Healthy Hemlock without a spider mite
problem. Notice the dark green foliage.
tiny spiders -- you need a hand lens to see them -- feed with
piercing-sucking mouthparts, and destroy the cells that contain the
green pigment (chlorophyll) necessary for photosynthesis. Severe
infestations cause needles to drop prematurely, which reduces the
tree's ability to produce sufficient carbohydrate reserves.
Since they are spiders, you may see fine webbing upon close
inspection. If you do not have a hand lens, hold a sheet of white
paper under the affected area and tap the branch. Mites and debris
will fall onto the paper. The tiny dark green or dark brown specks
that resemble ground pepper and begin to move around slowly are
spruce spider mites. You might also notice some specks moving around
quickly on the paper. They are most like predatory mites feeding on
the spruce spider mites. Under magnification, adults look like tiny
spiders with four pairs of legs.
Life Cycle of Spruce Spider Mites
Spruce spider mites overwinter as eggs under bud scales or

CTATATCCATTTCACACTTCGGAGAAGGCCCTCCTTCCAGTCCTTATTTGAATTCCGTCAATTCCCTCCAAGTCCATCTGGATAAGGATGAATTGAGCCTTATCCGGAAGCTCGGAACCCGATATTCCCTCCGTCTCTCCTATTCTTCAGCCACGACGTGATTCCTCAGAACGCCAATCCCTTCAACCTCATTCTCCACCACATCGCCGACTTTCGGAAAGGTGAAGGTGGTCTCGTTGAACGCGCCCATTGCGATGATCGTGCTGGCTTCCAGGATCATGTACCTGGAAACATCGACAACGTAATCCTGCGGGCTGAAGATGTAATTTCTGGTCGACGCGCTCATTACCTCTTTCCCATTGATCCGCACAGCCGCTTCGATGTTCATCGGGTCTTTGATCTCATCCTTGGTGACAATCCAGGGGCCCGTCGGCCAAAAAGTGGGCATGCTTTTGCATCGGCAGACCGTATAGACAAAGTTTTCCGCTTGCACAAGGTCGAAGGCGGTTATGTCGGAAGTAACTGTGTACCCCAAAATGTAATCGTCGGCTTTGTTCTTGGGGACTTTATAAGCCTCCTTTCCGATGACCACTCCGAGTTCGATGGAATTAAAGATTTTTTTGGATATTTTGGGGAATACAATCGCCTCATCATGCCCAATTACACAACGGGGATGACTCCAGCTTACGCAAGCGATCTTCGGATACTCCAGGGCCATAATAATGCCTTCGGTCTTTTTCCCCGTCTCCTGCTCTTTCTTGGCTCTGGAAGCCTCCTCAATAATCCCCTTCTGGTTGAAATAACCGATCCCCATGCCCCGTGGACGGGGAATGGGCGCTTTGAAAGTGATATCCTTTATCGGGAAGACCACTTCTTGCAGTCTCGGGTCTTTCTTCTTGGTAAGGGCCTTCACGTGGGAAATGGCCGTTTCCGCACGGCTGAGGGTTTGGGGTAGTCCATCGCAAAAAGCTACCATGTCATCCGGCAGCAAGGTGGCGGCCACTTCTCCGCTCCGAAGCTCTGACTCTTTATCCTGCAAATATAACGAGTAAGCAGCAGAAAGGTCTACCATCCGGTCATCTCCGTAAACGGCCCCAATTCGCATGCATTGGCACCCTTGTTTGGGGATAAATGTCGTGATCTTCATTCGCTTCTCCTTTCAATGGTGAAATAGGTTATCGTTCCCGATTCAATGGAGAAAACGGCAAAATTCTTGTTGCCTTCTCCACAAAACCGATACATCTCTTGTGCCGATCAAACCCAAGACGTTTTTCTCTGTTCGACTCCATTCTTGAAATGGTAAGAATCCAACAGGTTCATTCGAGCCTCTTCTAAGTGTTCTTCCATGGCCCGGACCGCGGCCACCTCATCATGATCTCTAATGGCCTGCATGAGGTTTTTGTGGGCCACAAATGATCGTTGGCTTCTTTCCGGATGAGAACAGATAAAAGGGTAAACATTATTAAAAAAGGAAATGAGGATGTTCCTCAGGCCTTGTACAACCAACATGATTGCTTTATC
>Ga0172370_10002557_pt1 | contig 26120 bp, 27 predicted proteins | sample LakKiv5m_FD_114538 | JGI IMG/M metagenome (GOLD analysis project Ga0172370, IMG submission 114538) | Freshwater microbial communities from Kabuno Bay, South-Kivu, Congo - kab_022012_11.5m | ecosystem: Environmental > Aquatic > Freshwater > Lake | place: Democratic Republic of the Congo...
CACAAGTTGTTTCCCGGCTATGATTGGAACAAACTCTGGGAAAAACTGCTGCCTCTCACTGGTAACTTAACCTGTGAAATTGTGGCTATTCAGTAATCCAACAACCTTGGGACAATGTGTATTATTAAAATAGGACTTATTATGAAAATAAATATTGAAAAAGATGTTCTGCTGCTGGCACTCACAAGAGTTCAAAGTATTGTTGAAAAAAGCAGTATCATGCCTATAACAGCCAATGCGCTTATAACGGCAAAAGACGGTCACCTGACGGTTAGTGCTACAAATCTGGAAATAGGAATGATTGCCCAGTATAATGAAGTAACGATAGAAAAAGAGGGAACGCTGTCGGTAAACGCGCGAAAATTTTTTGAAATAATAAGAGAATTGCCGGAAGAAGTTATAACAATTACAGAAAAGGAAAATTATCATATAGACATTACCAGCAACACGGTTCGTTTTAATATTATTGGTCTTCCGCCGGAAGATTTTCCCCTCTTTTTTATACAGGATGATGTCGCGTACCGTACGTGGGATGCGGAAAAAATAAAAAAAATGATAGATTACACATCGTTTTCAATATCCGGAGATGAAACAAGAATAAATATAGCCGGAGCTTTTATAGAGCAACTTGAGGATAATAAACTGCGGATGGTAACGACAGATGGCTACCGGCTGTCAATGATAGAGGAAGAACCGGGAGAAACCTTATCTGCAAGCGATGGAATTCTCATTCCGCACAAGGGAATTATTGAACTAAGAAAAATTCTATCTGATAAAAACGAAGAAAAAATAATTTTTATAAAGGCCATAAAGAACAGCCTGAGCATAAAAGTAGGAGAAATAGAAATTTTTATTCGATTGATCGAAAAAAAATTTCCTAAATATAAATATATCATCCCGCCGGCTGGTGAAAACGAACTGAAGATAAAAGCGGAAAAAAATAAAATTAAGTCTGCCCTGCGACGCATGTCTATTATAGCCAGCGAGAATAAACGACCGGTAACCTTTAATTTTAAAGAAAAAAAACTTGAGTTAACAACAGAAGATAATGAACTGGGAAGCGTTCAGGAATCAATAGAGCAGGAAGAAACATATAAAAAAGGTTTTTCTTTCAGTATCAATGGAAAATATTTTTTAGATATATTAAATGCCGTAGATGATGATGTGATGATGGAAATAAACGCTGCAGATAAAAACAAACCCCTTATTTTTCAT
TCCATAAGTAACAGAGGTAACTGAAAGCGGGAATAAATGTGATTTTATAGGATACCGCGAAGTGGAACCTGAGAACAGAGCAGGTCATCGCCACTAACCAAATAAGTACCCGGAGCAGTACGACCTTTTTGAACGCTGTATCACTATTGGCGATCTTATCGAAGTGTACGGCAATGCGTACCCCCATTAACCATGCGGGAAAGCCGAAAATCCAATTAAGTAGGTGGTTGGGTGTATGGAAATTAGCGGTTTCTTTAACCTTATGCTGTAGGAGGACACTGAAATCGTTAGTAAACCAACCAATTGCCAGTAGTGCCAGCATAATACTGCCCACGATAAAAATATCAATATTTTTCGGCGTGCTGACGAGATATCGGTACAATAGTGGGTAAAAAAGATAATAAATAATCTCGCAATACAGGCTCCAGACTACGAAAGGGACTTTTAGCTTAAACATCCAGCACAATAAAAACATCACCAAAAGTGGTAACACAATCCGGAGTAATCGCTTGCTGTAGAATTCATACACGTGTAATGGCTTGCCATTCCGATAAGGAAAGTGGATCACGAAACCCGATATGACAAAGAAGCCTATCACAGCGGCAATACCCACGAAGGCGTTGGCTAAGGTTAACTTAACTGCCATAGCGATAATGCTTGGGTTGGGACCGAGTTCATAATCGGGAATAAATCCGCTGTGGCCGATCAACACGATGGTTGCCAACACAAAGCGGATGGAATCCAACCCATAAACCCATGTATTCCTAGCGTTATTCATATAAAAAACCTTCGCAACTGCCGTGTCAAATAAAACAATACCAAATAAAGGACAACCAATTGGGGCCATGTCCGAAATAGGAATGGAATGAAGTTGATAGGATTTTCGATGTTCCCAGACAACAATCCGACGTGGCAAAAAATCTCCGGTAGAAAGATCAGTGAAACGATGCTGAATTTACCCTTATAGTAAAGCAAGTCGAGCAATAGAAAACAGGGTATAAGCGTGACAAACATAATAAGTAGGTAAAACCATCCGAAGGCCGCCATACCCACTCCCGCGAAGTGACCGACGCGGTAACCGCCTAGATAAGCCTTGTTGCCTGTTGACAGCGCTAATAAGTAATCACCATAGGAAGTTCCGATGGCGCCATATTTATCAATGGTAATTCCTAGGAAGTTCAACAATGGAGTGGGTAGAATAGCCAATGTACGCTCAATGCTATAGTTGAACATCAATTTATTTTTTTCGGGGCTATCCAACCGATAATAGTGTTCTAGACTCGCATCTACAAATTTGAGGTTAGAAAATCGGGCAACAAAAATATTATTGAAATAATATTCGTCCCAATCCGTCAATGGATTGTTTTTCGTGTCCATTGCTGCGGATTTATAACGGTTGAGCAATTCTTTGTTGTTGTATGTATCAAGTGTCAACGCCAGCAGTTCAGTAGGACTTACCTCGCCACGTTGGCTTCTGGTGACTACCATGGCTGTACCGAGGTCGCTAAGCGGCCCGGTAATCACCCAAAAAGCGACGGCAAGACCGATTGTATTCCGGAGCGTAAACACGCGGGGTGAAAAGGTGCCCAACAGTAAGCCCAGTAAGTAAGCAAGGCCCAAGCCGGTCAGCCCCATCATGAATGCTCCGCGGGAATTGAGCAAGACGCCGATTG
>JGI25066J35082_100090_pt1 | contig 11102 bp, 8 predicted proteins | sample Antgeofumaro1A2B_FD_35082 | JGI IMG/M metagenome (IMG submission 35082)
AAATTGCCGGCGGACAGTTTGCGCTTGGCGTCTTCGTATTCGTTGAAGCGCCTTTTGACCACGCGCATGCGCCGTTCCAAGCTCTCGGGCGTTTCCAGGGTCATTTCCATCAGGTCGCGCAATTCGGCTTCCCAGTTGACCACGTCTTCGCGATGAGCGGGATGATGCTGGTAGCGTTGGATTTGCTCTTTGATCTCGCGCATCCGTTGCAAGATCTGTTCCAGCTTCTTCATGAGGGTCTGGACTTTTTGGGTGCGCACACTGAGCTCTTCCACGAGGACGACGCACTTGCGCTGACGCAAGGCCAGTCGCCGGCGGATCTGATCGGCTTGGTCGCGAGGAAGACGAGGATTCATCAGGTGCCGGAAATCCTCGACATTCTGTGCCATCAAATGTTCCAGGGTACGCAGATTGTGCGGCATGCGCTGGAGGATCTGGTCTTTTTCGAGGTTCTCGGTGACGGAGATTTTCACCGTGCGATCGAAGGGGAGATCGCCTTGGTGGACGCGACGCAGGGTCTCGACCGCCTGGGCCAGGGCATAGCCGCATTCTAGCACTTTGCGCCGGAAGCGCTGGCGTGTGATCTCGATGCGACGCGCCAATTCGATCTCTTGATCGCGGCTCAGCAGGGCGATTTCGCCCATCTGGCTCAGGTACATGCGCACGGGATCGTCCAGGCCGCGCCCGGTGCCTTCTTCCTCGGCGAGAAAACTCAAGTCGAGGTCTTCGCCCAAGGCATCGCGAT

where needles attach to the stem. Eggs may also overwinter under
fine webbing on stems and branches. Larvae hatch in spring,
generally late April into May. They initially have three pairs of
legs; the fourth pair appears after its first molt. It takes roughly
three days for larvae to develop into nymphs, and six days for
nymphs to develop into adults.
Unlike two-spotted and red spider mites that are most active during
hot, dry weather, spruce spider mites are most active during the
cooler times of the year. Monitor your hemlocks for their
activity from April through June and again in September. They
remain dormant during hot, dry weather and winter cold.
These pests do warrant control, because they reproduce quickly --
they can produce a new generation every two weeks or so -- and it
does not take long for large populations to build up and cause
Healthy Hemlock needles are completely green,
at the base of each needle. Mite damage will be most
evident on inner branches and the older needles.
Control recommendations include a dormant application of
horticultural oil. Dormant applications are made just before new
growth starts in spring, usually late March. There are different
types of oil on the market for different applications. Be sure to
choose horticultural oil, often sold as ultra-fine or sun oil. It
has been refined further and is lighter than true dormant oil (Volck
If you plan to do your own spraying, repeated applications of
horticultural oil or insecticidal soap will be most effective.
Neither product has any residual activity once the spray has dried.
There are a number of new generation miticides that have much longer
residual activity that certified applicators are permitted to apply
to residential properties, but they are not available to home
Thick mulching can cause
The Sycamore Tree House
Mushrooms in the